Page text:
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FASEB J. 2005 Aug;19(10):1344-6. Epub 2005 May 26.

Fine structure study of Abeta1-42 fibrillogenesis with atomic force microscopy.

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Laboratori de Recerca en Nanobioenginyeria, Parc Científic de Barcelona (PCB), Universitat de Barcelona (UB), Spain.

Erratum in

  • FASEB J. 2005 Sep;19(11):1579.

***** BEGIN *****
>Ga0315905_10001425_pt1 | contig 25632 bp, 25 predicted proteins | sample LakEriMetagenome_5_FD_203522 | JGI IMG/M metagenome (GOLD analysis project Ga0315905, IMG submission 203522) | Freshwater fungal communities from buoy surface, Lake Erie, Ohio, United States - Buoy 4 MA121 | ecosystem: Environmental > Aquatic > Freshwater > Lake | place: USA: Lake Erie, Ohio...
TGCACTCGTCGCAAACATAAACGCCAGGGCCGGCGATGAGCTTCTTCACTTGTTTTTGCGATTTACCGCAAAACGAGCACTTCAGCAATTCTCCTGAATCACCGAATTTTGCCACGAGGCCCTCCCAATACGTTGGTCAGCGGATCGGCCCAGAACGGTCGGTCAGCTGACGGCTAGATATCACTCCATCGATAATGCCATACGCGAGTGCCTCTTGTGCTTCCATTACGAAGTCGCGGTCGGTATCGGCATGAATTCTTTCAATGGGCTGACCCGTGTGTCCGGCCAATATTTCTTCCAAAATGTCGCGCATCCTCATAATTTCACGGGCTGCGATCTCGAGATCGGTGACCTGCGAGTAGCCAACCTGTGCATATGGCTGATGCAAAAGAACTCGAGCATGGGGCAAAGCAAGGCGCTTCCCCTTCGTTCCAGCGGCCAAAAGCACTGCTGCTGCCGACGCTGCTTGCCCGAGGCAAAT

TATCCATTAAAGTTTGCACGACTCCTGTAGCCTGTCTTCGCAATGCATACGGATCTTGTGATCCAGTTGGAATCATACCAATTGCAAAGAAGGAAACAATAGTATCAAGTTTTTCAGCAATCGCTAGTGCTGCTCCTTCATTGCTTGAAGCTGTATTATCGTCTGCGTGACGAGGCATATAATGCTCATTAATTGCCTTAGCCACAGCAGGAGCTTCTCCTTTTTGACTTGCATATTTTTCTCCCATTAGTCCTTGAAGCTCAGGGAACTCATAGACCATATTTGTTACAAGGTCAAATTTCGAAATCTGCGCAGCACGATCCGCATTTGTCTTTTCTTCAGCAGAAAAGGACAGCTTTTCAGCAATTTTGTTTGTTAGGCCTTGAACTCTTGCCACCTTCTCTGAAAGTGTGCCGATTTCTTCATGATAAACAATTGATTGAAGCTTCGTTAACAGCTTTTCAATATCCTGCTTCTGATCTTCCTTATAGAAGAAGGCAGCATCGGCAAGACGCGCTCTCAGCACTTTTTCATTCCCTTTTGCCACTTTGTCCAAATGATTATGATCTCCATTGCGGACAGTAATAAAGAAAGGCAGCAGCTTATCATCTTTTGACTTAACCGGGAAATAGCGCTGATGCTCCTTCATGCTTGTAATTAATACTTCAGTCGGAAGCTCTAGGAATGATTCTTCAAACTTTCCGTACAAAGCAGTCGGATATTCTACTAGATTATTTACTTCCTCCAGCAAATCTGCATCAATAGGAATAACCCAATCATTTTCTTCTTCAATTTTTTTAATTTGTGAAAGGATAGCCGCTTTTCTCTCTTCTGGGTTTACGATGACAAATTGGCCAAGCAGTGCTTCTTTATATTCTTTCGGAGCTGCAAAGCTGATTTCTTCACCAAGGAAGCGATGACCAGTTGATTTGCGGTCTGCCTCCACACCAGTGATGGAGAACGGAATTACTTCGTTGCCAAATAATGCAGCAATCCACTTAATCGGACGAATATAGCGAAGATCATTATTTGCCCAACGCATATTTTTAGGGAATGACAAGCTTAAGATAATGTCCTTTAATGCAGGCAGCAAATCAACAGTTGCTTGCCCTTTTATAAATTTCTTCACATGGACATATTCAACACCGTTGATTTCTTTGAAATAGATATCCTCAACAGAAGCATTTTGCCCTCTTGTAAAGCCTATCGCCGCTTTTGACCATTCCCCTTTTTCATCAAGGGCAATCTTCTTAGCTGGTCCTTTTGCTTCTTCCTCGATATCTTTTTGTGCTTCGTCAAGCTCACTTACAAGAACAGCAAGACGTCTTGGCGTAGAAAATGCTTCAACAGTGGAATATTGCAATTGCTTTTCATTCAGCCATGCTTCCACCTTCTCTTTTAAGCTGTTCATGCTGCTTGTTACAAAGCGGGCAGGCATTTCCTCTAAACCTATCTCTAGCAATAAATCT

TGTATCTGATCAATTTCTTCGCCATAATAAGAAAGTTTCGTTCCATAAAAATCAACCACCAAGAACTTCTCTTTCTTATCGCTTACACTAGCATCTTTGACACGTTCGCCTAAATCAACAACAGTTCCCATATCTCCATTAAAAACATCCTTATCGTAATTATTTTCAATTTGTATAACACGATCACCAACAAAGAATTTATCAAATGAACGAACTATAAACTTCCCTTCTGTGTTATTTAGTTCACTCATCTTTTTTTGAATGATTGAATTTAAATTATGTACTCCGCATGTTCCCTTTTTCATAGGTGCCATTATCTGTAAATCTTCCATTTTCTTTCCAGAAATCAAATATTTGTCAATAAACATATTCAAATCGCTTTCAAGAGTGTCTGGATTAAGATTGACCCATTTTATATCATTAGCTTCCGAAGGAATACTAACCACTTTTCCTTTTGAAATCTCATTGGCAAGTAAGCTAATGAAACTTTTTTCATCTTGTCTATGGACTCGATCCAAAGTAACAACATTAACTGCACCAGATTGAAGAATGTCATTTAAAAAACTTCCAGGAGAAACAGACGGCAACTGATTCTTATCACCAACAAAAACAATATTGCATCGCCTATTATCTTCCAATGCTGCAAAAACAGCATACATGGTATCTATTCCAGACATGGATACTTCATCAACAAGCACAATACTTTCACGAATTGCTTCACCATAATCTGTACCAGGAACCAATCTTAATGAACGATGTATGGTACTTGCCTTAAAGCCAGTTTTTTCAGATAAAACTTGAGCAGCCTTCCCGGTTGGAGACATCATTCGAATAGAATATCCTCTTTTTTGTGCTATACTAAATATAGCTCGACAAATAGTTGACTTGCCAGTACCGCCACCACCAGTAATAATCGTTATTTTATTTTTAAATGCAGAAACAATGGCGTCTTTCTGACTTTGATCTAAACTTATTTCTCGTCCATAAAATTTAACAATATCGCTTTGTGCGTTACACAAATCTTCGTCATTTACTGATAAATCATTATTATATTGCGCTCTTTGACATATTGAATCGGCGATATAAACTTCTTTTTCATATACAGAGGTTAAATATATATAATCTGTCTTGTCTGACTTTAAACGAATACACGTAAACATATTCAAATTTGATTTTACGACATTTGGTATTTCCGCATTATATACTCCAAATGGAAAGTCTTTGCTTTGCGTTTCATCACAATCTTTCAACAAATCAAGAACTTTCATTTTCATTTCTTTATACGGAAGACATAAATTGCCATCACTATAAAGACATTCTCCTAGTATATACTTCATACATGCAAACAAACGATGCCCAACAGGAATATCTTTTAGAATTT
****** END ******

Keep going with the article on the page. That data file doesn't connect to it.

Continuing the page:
One of the hallmarks of Alzheimer's disease is the self-aggregation of the amyloid beta peptide (Abeta) in extracellular amyloid fibrils. Among the different forms of Abeta, the 42-residue fragment (Abeta1-42) readily self-associates and forms nucleation centers from where fibrils can quickly grow. The strong tendency of Abeta1-42 to aggregate is one of the reasons for the scarcity of data on its fibril formation process. We have used atomic force microscopy (AFM) to visualize in liquid environment the fibrillogenesis of synthetic Abeta1-42 on hydrophilic and hydrophobic surfaces. The results presented provide nanometric resolution of the main structures characteristic of the several steps from monomeric Abeta1-42 to mature fibrils in vitro. Oligomeric globular aggregates of Abeta1-42 precede the appearance of protofibrils, the first fibrillar species, although we have not obtained direct evidence of oligomer-protofibril interconversion. The protofibril dimensions deduced from our AFM images are consistent with a model that postulates the stacking of the peptide in a hairpin conformation perpendicular to the long axis of the protofibril, forming single beta-sheets ribbon-shaped. The most abundant form of Abeta1-42 fibril exhibits a nodular structure with a ~100-nm periodicity. This length is very similar 1) to the length of protofibril bundles that are the dominant feature at earlier stages in the aggregation process, 2) to the period of helical structures that have been observed in the core of fibrils, and 3) to the distance between regularly spaced, structurally weak fibril points. Taken together, these data are consistent with the existence of a ~100-nm long basic protofibril unit that is a key fibril building block.

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